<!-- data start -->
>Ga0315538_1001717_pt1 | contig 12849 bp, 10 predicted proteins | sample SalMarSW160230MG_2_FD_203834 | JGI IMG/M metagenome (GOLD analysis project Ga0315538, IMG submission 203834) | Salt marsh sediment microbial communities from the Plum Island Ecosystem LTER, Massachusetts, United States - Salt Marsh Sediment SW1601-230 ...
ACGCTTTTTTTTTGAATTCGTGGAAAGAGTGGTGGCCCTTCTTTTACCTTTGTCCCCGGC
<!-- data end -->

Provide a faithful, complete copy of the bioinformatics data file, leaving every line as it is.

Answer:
>Ga0315538_1001717_pt1 | contig 12849 bp, 10 predicted proteins | sample SalMarSW160230MG_2_FD_203834 | JGI IMG/M metagenome (GOLD analysis project Ga0315538, IMG submission 203834) | Salt marsh sediment microbial communities from the Plum Island Ecosystem LTER, Massachusetts, United States - Salt Marsh Sediment SW1601-230 ...
ACGCTTTTTTTTTGAATTCGTGGAAAGAGTGGTGGCCCTTCTTTTACCTTTGTCCCCGGC